The Last Thing We Need Right Now is a Vision Statement

elephants

In this excerpt from Who Says Elephants Can’t Dance?, Louis V. Gerstner Jr. says something I wish tech companies would heed.

I said something at the press conference that turned out to be the most quotable statement I ever made:

“What I’d like to do now is put these announcements in some sort of perspective for you. There’s been a lot of speculation as to when I’m going to deliver a vision of IBM, and what I’d like to say to all of you is that the last thing IBM needs right now is a vision.” You could almost hear the reporters blink.

I went on: “What IBM needs right now is a series of very tough-minded, market-driven, highly effective strategies for each of its businesses— strategies that deliver performance in the marketplace and shareholder value. And that’s what we’re working on.

“Now, the number-one priority is to restore the company to profitability. I mean, if you’re going to have a vision for a company, the first frame of that vision better be that you’re making money and that the company has got its economics correct.

“And so we are committed to make this company profitable, and that’s what today’s actions are about.

“The second priority for the company,” I said, “is to win the battle in the customers’ premises. And we’re going to do a lot of things in that regard, and again, they’re not visions— they’re people making things happen to serve customers.”

I said we didn’t need a vision right now because I had discovered in my first ninety days on the job that IBM had file drawers full of vision statements. We had never missed predicting correctly a major technological trend in the industry. In fact, we were still inventing most of the technology that created those changes.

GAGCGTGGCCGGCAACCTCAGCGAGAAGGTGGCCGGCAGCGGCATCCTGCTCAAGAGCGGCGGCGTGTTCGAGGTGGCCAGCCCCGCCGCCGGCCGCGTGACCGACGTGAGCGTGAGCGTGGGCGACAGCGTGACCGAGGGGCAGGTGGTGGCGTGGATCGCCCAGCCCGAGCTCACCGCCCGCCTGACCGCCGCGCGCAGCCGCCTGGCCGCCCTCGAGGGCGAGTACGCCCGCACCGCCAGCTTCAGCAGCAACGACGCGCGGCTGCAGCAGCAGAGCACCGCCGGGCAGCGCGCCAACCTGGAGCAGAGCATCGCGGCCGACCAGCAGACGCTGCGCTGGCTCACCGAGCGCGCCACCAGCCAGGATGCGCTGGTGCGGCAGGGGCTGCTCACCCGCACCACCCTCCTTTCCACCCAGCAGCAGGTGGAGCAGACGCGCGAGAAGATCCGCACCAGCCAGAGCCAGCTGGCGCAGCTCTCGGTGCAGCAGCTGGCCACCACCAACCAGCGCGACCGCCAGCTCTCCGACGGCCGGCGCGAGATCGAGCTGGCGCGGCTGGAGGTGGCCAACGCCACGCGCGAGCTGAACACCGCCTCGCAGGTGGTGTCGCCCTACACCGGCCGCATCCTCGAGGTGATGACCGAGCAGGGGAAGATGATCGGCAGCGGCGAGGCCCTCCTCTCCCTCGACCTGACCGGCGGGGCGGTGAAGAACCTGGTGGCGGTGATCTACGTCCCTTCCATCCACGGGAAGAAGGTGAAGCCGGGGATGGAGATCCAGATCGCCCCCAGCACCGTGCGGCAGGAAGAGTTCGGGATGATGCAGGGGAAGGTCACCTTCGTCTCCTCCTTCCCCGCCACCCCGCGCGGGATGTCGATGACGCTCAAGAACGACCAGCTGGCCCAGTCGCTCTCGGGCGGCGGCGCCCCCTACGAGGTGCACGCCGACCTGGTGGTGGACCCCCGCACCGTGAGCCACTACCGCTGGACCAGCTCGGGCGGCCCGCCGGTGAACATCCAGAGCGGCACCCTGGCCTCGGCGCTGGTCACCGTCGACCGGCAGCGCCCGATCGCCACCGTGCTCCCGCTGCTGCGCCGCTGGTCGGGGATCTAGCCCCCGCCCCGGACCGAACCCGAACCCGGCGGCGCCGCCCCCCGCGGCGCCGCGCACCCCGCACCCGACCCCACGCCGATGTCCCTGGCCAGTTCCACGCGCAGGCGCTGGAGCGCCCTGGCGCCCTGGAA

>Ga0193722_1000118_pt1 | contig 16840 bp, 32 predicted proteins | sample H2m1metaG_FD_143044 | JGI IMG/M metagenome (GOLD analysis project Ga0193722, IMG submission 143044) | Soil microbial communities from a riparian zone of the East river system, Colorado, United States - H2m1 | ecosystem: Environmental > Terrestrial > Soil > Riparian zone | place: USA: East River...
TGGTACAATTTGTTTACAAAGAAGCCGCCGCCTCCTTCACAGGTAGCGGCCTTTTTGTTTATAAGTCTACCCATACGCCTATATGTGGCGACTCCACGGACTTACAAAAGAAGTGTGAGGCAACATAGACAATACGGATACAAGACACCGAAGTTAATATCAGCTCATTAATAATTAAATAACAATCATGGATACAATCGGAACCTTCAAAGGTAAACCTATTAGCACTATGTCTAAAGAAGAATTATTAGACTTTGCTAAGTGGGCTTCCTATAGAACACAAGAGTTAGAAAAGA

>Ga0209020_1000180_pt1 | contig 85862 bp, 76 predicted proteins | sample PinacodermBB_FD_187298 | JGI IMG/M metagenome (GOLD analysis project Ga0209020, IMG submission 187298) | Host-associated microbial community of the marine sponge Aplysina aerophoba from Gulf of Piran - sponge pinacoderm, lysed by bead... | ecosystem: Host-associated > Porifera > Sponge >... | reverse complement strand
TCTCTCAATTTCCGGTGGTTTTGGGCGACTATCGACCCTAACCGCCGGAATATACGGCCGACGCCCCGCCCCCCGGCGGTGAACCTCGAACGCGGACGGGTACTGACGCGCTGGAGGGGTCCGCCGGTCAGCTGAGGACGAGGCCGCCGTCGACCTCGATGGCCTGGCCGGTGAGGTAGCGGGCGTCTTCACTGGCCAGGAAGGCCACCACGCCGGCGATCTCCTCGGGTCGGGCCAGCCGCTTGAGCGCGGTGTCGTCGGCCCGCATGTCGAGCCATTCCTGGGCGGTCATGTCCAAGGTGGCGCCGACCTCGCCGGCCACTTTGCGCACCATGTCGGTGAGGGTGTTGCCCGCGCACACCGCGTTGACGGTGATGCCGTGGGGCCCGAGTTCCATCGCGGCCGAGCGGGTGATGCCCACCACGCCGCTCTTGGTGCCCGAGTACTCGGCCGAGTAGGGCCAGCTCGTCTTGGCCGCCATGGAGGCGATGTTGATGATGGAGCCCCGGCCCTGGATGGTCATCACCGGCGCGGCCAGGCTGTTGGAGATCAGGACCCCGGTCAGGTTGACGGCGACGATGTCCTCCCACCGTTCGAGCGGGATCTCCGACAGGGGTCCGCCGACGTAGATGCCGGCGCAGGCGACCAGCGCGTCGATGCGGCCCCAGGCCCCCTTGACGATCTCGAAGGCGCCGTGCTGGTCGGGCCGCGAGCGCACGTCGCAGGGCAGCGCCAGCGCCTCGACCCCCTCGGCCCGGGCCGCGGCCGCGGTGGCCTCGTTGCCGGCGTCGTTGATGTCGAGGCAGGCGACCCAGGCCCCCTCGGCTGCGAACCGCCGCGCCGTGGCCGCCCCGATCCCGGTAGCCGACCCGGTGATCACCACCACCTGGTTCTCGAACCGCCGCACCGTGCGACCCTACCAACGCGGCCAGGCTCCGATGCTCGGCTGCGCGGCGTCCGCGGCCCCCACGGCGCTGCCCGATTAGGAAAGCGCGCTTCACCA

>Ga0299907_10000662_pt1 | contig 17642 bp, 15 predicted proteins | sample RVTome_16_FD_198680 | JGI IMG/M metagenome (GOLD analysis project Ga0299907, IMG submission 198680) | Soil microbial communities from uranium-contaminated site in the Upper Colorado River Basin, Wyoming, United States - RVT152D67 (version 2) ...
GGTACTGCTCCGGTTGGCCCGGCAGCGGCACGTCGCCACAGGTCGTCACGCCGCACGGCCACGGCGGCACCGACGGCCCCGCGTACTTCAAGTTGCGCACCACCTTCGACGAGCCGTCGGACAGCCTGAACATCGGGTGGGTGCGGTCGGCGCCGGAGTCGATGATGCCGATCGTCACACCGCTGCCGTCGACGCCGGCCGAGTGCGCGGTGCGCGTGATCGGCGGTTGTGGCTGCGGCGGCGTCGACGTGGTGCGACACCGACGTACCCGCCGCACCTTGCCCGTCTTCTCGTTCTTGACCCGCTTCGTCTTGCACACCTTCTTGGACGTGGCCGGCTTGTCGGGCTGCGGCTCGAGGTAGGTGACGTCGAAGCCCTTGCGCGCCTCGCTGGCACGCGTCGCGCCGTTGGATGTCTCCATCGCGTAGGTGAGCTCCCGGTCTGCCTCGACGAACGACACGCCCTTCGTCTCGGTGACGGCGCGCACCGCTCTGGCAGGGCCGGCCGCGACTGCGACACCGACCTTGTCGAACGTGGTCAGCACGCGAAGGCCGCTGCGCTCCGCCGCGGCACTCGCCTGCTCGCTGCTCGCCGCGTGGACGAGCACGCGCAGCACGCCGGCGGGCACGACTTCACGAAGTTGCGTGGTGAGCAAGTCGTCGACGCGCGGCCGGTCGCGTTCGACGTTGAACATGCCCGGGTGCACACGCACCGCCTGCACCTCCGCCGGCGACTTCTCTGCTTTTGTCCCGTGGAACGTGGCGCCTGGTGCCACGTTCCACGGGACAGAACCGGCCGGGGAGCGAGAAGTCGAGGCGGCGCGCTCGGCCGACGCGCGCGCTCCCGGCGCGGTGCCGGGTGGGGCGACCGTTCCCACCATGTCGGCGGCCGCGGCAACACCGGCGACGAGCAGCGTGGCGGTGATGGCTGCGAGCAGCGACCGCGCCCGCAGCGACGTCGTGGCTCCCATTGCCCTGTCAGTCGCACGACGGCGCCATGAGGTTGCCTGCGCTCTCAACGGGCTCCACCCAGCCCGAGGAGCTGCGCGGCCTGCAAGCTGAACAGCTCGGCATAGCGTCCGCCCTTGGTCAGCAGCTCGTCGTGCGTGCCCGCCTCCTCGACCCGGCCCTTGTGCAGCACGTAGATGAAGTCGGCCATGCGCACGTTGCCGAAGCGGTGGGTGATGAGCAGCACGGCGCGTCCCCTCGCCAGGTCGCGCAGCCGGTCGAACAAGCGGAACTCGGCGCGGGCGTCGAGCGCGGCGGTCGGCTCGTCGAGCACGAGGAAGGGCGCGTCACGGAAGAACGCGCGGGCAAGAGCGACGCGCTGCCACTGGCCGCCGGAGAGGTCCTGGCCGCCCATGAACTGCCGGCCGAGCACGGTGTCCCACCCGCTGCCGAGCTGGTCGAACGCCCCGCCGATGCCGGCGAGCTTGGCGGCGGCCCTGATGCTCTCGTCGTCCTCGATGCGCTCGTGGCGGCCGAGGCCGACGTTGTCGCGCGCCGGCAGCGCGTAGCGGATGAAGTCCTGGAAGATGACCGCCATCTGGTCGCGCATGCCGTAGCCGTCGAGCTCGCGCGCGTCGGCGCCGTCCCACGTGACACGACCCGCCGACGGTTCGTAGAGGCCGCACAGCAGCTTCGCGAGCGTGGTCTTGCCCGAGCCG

However, what was also clear was that IBM was paralyzed, unable to act on any predictions, and there were no easy solutions to its problems. The IBM organization, so full of brilliant, insightful people, would have loved to receive a bold recipe for success—the more sophisticated, the more complicated the recipe, the better everyone would have liked it.

It wasn’t going to work that way. The real issue was going out and making things happen every day in the marketplace.

Fixing IBM was all about execution. We had to stop looking for people to blame, stop tweaking the internal structure and systems. I wanted no excuses. I wanted no long-term projects that people could wait for that would somehow produce a magic turnaround. I wanted— IBM needed— an enormous sense of urgency.

The Mortality Paradox

conversations with DFW

David Foster Wallace, in an interview with Larry McCaffery, found in Conversations with David Foster Wallace, comments on our dread of both relationships and loneliness.